Sweeney Todd

Date 2nd May 2014
Society University of Manchester Musical Theatre Society
Venue Manchester University Students Union
Type of Production Musical
Director Richard Aaron Davies
Musical Director Ben Ferguson


Author: Kevin Proctor

From the moment of stepping into the auditorium which had been specifically constructed for this production, we instantly knew we were about to witness something slightly different. Original ideas and bold creativity had clearly been incorporated into this production which is always an exciting feature.

Reminiscent of Victorian operating theatres – which, back then, were often a form of performance as hoards of students would sit around the operating table to view surgeons (who were in fact Barbers) carry out their gory work, the audience was seated in the same formation with a covered corpse on an operating slab centre stage, ready for an autopsy…? Sort of! The corpse is in fact revealed to be ‘Sweeney’ and we are here, indeed to (eventually) discover the cause of his death – so an autopsy, I suppose it is!

This production doesn’t remain in Victorian England – conceptually, new blood has pumped into the bleak Victorian odyssey by time-shifting the throat-slitting barber into the social disarray of the early 1950s – through the telling of the tale the reasons behind this brave statement were not made clear, however, it has given the production a bold stamp of originality making it stand out from the masses.

As Todd, Tom Isherwood, sings spine-chilling anthems of hatred while calmly dispatching his victims to their pie-encrusted fate - Tom’s voice was so rich and had a gorgeous tender quality it was hard to imagine he’d be so nasty. Jess Ewart portrays a Betty Crocker meets Myra Hindley inspired Mrs Lovett who egg’s Todd on to turn corpses into profit with the ideally delivered “A Little Priest”.

As the body count mounts and the gore (literally) gushes, Oliver Hamilton’s Judge Turpin adds a whiff of pervy corruption, contrasting starkly with Ava Podgorski’s insecure Johanna and Ryan Newcombe’s ardent Anthony.   No tubby tenor in the role of Pirelli here, though the size of his performance certainly makes up for lack of lard! Joe Dickens is wonderfully cheeky and animated as the posing bravado conman.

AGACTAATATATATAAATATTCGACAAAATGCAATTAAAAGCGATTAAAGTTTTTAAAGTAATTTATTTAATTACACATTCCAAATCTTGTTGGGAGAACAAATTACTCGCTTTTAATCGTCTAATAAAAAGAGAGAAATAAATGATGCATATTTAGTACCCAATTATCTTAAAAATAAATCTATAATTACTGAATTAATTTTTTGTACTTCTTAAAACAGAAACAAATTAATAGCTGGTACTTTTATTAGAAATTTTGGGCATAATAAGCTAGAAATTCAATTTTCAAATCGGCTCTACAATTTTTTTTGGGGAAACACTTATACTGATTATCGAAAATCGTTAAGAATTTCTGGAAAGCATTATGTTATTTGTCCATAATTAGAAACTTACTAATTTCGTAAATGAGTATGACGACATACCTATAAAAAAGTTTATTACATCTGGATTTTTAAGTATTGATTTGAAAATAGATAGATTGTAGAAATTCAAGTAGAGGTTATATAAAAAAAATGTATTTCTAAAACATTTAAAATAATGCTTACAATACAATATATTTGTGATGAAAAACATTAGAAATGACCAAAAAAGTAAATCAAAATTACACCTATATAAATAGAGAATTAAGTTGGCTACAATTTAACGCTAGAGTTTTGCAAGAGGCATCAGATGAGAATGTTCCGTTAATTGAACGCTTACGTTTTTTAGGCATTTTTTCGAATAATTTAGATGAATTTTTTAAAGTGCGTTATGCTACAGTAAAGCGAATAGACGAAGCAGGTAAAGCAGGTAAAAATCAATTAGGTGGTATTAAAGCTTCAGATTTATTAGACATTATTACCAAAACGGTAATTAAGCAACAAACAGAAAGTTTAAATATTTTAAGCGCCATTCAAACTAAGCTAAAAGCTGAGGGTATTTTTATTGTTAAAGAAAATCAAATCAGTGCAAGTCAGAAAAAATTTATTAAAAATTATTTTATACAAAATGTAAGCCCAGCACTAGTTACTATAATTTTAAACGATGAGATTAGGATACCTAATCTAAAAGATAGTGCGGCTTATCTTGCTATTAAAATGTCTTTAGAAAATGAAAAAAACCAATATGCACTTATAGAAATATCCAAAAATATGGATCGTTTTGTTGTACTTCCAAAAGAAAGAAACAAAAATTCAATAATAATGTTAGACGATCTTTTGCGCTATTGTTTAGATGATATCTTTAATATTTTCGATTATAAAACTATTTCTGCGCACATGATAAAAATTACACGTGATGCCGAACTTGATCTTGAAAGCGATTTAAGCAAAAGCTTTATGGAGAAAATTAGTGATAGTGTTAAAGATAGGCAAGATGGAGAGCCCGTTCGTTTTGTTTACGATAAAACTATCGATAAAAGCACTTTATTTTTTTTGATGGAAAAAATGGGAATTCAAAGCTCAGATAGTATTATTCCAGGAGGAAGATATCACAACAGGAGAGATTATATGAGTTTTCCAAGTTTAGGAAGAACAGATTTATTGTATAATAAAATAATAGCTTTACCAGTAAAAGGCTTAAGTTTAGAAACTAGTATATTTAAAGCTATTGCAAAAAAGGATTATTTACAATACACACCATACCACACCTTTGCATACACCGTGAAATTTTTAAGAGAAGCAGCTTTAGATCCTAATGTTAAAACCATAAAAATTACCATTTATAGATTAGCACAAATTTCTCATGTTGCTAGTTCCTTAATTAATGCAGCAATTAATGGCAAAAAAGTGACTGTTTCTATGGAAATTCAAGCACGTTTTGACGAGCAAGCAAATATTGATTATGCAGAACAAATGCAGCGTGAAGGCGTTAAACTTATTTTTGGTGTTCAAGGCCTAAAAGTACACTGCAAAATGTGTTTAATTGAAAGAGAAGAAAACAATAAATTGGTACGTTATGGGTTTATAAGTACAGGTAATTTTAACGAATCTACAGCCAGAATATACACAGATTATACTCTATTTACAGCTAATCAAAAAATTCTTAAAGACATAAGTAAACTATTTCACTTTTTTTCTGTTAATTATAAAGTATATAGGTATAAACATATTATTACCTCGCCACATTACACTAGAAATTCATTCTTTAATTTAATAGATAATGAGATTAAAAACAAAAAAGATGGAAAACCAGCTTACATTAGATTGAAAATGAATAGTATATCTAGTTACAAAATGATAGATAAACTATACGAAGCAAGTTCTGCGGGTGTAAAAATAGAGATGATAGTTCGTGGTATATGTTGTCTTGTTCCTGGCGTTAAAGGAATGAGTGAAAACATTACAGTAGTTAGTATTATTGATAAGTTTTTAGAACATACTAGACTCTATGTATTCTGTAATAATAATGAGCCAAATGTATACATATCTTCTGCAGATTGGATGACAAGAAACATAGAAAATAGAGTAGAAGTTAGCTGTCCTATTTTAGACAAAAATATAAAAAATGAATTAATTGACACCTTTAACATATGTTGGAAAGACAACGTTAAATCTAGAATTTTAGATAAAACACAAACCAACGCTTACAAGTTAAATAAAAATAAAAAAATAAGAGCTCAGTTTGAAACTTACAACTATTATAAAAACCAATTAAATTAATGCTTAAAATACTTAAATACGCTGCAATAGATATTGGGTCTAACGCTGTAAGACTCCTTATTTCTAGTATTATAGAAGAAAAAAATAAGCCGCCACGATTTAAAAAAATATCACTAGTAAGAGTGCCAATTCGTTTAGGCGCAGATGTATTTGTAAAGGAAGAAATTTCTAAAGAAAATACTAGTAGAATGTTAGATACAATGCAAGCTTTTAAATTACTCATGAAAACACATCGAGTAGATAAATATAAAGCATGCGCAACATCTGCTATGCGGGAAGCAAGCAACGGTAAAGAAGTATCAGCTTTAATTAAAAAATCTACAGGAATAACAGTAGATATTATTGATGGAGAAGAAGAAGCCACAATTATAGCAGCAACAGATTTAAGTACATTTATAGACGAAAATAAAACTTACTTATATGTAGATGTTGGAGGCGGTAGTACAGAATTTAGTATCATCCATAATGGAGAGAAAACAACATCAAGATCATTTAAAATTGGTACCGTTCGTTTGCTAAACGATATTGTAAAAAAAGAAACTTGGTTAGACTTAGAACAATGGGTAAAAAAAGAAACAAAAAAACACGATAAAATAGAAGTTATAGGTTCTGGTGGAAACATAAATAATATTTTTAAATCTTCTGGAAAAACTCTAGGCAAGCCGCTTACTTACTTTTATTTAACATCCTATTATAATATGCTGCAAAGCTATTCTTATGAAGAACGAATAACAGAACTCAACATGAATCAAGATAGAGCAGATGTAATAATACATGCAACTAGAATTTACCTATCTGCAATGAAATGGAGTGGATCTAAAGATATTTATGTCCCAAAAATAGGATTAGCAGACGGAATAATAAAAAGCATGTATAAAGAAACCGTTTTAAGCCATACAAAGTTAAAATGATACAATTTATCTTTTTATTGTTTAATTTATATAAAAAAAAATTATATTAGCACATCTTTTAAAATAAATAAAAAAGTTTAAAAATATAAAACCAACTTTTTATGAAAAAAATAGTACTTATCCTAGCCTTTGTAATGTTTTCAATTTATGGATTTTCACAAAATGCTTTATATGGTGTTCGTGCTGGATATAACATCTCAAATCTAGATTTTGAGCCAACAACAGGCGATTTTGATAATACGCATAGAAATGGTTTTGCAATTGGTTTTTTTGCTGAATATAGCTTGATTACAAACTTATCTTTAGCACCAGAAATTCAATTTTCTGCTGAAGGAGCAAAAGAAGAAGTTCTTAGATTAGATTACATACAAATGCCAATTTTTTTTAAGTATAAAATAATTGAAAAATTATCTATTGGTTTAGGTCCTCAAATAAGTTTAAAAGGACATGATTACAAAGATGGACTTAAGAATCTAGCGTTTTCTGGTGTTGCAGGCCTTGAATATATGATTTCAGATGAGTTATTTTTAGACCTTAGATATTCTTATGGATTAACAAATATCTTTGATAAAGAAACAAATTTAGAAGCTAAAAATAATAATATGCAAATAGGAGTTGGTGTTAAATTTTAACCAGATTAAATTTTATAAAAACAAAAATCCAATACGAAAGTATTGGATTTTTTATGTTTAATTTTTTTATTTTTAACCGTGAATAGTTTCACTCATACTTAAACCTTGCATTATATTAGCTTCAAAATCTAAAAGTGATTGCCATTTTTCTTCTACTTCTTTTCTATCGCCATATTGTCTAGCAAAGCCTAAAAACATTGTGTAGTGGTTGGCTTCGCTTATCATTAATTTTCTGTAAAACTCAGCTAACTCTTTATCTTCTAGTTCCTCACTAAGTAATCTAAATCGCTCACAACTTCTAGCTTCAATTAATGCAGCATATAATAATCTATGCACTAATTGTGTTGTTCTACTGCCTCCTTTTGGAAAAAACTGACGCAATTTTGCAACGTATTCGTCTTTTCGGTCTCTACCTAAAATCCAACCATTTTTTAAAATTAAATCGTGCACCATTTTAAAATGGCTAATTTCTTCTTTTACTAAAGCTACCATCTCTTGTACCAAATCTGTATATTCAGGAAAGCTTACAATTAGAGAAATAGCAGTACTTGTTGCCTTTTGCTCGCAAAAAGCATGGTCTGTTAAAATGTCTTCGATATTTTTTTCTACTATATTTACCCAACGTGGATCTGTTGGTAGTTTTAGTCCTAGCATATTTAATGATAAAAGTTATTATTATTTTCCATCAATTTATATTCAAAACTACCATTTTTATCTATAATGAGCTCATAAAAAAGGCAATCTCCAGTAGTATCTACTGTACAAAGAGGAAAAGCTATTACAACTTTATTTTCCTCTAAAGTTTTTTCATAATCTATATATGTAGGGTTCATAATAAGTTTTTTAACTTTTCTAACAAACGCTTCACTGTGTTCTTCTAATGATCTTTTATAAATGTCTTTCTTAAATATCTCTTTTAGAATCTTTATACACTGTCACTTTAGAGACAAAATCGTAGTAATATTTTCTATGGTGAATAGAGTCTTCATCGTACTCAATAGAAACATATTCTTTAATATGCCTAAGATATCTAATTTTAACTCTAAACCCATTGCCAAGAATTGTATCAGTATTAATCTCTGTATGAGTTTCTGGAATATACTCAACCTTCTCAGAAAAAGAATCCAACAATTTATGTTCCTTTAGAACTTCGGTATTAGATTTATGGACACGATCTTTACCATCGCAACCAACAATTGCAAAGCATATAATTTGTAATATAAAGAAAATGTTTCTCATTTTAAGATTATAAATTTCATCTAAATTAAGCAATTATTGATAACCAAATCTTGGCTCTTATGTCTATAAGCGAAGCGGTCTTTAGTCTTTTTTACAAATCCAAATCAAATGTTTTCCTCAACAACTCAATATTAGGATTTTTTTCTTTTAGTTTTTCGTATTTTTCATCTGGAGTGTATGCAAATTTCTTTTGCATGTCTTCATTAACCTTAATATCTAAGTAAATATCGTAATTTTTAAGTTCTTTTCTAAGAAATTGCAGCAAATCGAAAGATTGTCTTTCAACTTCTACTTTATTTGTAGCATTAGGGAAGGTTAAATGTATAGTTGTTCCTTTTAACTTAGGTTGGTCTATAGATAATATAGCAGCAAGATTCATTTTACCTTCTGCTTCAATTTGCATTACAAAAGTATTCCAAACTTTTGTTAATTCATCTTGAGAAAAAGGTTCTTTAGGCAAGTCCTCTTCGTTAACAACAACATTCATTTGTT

I would say that as funny as they may have been at the time, we had moments of unwritten humour which detracted from the main action – an ideal example of this was the bird seller who brought the odd chuckle to begin with which was virtuous but later crossed the line when she pulled focus away from what should be an indecent and awkward moment and made it into poor humour, making the action more about her than what the audience should have been focused on.

Direction by Richard Aaron Davies was fresh, modern and inspired. The intimate setting worked so well for this piece, musical theatre is so rarely performed using experimental staging setups (usually due to venue limitations) but when they are, it so often feels as though you’re seeing something special, a one off – magic!

Choreography during “God That’s Good” - where the ensemble of unknowing cannibals demand more pies – was a movement / staging highlight as they stamped feet, twisted shapes on benches and stomped cups on tables in rhythm which was visually appealing.

Ben Ferguson’s orchestra of 27 players was splendid, I was impressed with the control, how such a large quantity of players in such an intimate setting didn’t drown out the vocals. The music gelled with the action and not once did it overtake or distract our focus, you almost forgot they were there which is exactly how it should be. 

Unquestionably, this was an impressive, bold and memorable production which had obviously been created with passion for a show which is so evidently loved.